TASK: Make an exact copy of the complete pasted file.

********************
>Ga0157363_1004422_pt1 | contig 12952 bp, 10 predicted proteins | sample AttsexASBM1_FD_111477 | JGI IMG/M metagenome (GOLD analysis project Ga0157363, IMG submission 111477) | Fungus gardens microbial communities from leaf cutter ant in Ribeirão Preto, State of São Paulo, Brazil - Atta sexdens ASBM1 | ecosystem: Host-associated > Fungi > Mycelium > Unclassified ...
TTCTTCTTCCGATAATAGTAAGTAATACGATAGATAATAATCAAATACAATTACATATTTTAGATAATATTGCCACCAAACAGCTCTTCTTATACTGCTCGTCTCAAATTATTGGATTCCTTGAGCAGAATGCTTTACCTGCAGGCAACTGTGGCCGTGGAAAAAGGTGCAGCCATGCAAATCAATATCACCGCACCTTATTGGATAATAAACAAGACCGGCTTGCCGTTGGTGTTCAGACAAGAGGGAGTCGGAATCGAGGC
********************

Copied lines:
>Ga0157363_1004422_pt1 | contig 12952 bp, 10 predicted proteins | sample AttsexASBM1_FD_111477 | JGI IMG/M metagenome (GOLD analysis project Ga0157363, IMG submission 111477) | Fungus gardens microbial communities from leaf cutter ant in Ribeirão Preto, State of São Paulo, Brazil - Atta sexdens ASBM1 | ecosystem: Host-associated > Fungi > Mycelium > Unclassified ...
TTCTTCTTCCGATAATAGTAAGTAATACGATAGATAATAATCAAATACAATTACATATTTTAGATAATATTGCCACCAAACAGCTCTTCTTATACTGCTCGTCTCAAATTATTGGATTCCTTGAGCAGAATGCTTTACCTGCAGGCAACTGTGGCCGTGGAAAAAGGTGCAGCCATGCAAATCAATATCACCGCACCTTATTGGATAATAAACAAGACCGGCTTGCCGTTGGTGTTCAGACAAGAGGGAGTCGGAATCGAGGC